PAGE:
According to the Centers for Disease Control and Prevention, residents in Miami-Dade, Broward, and Palm Beach counties have been at an increased risk of contracting Zika virus, since June 15, 2016.
In collaboration with the Florida Department of health, the Centers for Disease Control and Prevention (CDC) determined that residents of Miami-Dade, Broward, and Palm Beach counties have been at an increased risk of contracting Zika, since June 15, 2016.
In an official statement, the CDC reported that Broward and Palm Beach county residents have been at an increased risk of contracting the Zika virus due to “local travel to areas of active transmission in Florida and challenges associated with defining the sources of exposure.” The statement then goes on to explain that this heightened risk of contracting the Zika virus is “particularly relevant for semen because of evidence regarding the persistence of Zika virus in this reproductive tissue.” In addition, prolonged Zika virus in semen means there is an increased risk of transmitting the virus to a sexual partner, which may or may not have severe consequences.
Infection with the Zika virus can be life-changing for pregnant women, their developing fetuses, and those with familial ties to both. Not only does the virus cause devastating neurological changes in infected developing fetuses, but like many other sexually-transmitted infections, Zika virus infection may increase the risk of becoming socially ostracized. Like those infected with HIV, women (especially pregnant women) infected with the Zika virus are sometimes seen as careless, according to Carmen Zorrilla, MD, professor of obstetrics and gynecology at the University of Puerto Rico. In fact, in an exclusive interview with Contagion®, Dr. Zorrilla discussed the social impact Zika infection has on many pregnant women in Puerto Rico, where Zika is endemic. She stated, “I think there’s a parallel between Zika and HIV not because they are similar viruses or any of that, but the social impact and our response. There’s stigma; the pregnant women with Zika infection do not disclose. They’re afraid. They’re afraid of you to judge them [and say], ‘why did you get Zika? Weren’t you using condoms? Weren’t you using mosquito repellent? You did not take care of yourself.’” Dr. Zorrilla goes on to say that in many cases, men left their pregnant partners after discovering that they had contracted the mosquito-borne infection.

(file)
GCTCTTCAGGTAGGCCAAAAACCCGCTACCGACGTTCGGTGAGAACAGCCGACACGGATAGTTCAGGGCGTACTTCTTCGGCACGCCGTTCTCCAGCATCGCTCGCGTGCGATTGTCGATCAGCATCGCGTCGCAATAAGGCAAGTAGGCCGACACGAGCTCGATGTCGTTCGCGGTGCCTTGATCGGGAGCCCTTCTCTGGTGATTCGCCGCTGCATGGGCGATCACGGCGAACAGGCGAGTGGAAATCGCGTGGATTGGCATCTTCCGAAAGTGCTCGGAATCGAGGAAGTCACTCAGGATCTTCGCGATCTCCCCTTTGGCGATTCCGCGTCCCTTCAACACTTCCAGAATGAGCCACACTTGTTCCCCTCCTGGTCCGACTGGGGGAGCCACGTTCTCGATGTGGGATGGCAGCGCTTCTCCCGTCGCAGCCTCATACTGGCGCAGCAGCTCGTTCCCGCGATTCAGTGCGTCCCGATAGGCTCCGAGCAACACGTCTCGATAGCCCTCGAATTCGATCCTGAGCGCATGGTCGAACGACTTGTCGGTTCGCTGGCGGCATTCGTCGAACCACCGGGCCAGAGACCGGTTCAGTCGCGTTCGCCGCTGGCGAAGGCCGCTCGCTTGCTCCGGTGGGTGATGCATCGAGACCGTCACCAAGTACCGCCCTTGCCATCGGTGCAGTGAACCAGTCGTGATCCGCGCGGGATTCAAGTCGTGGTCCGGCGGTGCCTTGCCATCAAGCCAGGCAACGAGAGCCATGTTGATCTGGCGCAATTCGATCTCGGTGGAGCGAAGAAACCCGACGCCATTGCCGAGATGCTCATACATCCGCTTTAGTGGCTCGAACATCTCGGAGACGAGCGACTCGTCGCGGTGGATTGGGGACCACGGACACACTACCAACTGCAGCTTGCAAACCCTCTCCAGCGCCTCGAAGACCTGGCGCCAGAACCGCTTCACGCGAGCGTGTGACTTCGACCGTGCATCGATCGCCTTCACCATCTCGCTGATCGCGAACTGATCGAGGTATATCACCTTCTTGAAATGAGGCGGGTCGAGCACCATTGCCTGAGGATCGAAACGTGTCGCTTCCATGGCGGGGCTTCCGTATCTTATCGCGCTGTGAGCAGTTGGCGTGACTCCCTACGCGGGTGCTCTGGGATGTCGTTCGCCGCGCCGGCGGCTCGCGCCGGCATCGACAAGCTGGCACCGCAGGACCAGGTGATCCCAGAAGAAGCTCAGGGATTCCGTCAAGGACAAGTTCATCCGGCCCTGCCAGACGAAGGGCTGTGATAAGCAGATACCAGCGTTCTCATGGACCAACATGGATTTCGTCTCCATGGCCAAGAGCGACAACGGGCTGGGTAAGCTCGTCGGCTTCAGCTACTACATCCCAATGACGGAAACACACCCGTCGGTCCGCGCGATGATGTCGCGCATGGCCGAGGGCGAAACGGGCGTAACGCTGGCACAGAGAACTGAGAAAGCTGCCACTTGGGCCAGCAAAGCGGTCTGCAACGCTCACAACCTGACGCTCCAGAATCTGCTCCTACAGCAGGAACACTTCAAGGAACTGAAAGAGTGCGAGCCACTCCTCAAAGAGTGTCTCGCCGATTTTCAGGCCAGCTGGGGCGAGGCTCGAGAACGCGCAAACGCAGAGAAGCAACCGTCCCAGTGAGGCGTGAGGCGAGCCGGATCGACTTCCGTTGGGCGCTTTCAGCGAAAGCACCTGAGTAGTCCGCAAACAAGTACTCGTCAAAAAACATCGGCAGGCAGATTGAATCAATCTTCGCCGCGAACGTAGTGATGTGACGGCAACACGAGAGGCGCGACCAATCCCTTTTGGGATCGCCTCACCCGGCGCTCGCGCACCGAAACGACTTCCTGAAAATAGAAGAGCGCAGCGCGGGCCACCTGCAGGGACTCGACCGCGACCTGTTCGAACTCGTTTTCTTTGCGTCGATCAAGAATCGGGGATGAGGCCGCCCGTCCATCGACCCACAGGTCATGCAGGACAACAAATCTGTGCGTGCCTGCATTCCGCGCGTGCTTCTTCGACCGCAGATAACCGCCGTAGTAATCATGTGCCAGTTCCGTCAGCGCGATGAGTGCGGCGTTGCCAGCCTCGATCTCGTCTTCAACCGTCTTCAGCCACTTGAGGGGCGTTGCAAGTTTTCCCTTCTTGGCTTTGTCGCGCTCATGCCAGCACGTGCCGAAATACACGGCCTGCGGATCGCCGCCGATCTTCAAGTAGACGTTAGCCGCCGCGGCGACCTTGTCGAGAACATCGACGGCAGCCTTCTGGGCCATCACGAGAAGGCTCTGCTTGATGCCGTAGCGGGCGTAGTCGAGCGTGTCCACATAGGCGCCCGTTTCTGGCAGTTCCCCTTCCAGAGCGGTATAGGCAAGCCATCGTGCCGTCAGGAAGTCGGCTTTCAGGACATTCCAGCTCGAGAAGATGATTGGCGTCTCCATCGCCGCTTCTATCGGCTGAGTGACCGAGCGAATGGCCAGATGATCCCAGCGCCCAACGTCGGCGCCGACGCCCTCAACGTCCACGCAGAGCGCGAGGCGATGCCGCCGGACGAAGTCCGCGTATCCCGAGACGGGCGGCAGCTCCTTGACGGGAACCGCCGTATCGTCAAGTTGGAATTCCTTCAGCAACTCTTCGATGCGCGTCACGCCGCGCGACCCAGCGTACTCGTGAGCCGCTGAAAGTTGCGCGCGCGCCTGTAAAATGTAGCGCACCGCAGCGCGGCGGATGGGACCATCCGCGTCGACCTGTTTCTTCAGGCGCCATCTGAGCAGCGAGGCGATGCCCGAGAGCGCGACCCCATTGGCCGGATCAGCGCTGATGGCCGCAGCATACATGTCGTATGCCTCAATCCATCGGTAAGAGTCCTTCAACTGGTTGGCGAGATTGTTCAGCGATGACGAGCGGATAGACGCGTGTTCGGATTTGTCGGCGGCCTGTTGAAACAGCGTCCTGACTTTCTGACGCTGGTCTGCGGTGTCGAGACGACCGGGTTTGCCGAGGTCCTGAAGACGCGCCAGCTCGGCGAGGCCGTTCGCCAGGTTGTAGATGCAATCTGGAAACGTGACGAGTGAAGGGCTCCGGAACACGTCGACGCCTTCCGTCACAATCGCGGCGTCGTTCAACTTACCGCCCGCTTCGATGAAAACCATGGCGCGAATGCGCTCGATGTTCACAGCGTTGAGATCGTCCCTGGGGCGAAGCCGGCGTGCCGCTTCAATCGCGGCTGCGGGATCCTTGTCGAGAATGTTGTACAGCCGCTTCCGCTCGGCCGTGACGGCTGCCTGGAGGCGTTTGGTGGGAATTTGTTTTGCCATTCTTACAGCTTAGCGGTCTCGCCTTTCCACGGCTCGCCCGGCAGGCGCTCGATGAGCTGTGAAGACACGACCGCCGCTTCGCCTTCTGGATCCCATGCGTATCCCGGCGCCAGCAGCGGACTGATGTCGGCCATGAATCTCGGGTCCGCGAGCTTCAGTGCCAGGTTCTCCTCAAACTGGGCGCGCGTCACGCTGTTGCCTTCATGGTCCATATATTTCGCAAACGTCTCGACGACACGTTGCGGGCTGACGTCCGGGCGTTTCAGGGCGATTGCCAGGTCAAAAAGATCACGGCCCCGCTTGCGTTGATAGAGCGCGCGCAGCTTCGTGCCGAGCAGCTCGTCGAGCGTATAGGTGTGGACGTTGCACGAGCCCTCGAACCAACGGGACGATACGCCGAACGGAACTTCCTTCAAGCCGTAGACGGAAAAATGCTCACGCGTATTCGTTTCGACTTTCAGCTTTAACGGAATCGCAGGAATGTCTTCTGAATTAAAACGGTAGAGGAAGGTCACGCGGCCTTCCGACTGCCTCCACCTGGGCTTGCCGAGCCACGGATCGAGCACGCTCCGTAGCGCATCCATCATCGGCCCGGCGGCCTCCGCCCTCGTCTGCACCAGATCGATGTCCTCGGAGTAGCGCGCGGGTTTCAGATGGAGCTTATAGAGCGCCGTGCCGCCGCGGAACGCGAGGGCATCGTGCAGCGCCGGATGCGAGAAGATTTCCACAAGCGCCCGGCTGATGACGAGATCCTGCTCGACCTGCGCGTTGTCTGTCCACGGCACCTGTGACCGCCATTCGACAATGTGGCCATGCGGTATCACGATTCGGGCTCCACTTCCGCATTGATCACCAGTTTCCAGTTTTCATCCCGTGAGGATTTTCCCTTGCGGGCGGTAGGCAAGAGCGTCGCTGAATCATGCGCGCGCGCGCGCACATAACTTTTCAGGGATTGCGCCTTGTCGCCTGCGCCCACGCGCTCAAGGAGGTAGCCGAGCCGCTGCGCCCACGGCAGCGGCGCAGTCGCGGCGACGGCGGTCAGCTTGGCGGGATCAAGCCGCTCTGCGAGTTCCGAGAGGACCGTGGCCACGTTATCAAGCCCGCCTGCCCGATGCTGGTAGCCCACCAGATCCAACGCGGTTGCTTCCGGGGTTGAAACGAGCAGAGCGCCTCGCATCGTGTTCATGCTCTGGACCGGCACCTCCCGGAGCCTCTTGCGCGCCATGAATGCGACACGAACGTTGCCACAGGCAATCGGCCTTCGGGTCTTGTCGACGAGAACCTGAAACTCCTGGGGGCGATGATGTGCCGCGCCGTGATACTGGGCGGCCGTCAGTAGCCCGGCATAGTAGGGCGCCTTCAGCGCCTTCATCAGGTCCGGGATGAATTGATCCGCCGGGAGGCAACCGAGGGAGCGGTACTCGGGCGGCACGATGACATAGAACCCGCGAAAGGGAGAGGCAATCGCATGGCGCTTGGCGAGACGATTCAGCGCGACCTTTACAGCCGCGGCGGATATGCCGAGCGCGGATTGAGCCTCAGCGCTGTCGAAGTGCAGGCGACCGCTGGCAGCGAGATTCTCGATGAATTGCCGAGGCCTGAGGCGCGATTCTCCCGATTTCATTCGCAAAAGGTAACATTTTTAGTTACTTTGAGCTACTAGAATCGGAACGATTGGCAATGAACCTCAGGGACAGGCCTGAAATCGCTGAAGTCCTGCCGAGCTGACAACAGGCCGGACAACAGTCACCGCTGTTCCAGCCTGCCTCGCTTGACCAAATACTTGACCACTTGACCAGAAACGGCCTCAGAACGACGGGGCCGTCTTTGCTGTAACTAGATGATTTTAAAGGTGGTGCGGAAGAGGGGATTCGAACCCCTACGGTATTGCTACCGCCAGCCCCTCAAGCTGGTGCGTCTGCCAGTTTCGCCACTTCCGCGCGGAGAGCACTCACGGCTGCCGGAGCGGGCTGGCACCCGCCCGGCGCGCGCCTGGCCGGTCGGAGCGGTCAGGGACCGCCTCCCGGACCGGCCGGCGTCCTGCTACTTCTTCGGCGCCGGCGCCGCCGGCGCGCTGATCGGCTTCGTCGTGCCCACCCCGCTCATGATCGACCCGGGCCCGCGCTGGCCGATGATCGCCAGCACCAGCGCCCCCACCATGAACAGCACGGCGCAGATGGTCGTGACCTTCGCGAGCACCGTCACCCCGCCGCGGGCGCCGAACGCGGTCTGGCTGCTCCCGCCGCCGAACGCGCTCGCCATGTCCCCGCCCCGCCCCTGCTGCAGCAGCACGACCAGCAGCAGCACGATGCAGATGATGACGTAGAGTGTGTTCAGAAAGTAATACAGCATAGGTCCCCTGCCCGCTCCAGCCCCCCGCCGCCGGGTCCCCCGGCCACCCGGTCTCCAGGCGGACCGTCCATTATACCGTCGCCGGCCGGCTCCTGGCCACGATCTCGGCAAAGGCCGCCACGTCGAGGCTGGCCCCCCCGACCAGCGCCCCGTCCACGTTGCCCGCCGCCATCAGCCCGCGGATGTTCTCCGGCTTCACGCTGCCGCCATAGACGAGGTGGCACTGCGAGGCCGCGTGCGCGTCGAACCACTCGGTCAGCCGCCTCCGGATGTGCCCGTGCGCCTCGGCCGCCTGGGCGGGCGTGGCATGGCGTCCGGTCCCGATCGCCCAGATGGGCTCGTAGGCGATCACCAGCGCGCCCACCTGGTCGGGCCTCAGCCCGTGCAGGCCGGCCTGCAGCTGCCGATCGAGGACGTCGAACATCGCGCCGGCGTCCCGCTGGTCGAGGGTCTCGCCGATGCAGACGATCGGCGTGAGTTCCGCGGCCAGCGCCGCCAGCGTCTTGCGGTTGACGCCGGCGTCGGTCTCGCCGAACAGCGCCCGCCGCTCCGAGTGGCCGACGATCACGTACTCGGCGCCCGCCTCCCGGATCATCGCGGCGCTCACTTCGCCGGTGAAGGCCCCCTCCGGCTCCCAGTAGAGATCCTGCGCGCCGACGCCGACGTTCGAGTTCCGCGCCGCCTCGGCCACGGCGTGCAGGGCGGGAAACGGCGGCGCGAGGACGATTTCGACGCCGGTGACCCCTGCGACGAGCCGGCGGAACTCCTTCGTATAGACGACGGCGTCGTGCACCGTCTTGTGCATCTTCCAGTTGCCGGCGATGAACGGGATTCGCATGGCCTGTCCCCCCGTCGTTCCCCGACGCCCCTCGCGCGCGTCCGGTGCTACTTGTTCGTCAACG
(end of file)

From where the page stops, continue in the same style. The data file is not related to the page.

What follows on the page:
Like HIV, the Zika virus can be transmitted through sexual intercourse and so women and men can become infected without being bitten by a mosquito. In 2016, the CDC confirmed that Zika is transmissible through semen, by more than one form of sexual intercourse. In addition, the virus can survive in semen for prolonged periods, unlike in other bodily fluids. The CDC advises pregnant women to avoid travel to Zika-endemic regions, including several counties in Florida, except when absolutely necessary. Nevertheless, restraining from travel to these regions may not always protect a pregnant woman from infection if her sexual partner decides the opposite. If a pregnant woman’s sexual partner gets bit by a Zika-infected mosquito and engages her in intercourse, the partner may be able to transmit the infection to the pregnant woman. Because of this, the CDC advises individuals, especially in the case of pregnancy, to practice safe sex using condoms, or to abstain from sex completely. While the CDC states that, to date, there have not been any reports of female-to-female Zika virus transmission via sexual intercourse, they believe that it “is biologically plausible.” On the other hand, semen has been confirmed to carry the virus and transmit it via vaginal, oral, or anal intercourse, even if the male partner is asymptomatic.
Because Zika has been identified to remain in semen longer than it has been found to stay in any other body fluids and only 20% of those infected with the virus will present with symptoms, many of those infected will go undiagnosed and could unknowingly spread the virus to their partners. In addition, the challenge of identifying the source and location of Zika infection makes it more difficult to contain Zika.
The CDC and other health organizations, such as the US Food and Drug Administration (FDA) are actively working to stop Zika virus transmission. Since Zika can be transmitted via blood transfusion, all blood donations in the United States and Puerto Rico are tested for Zika virus. Unfortunately, “testing for tissue donors, including semen donors, is not currently available; however, tissue donors are asked travel history questions, and if they have traveled to or live in an area of active Zika virus transmission they would be determined ineligible under current FDA guidance.”
“CDC encourages women and their partners, in consultation with their healthcare providers, to consider this potential risk when trying to conceive.” In addition, the CDC recommends that healthcare providers notify their pregnant patients who may have been exposed to Zika-infected semen of the possibility and risk of contracting Zika.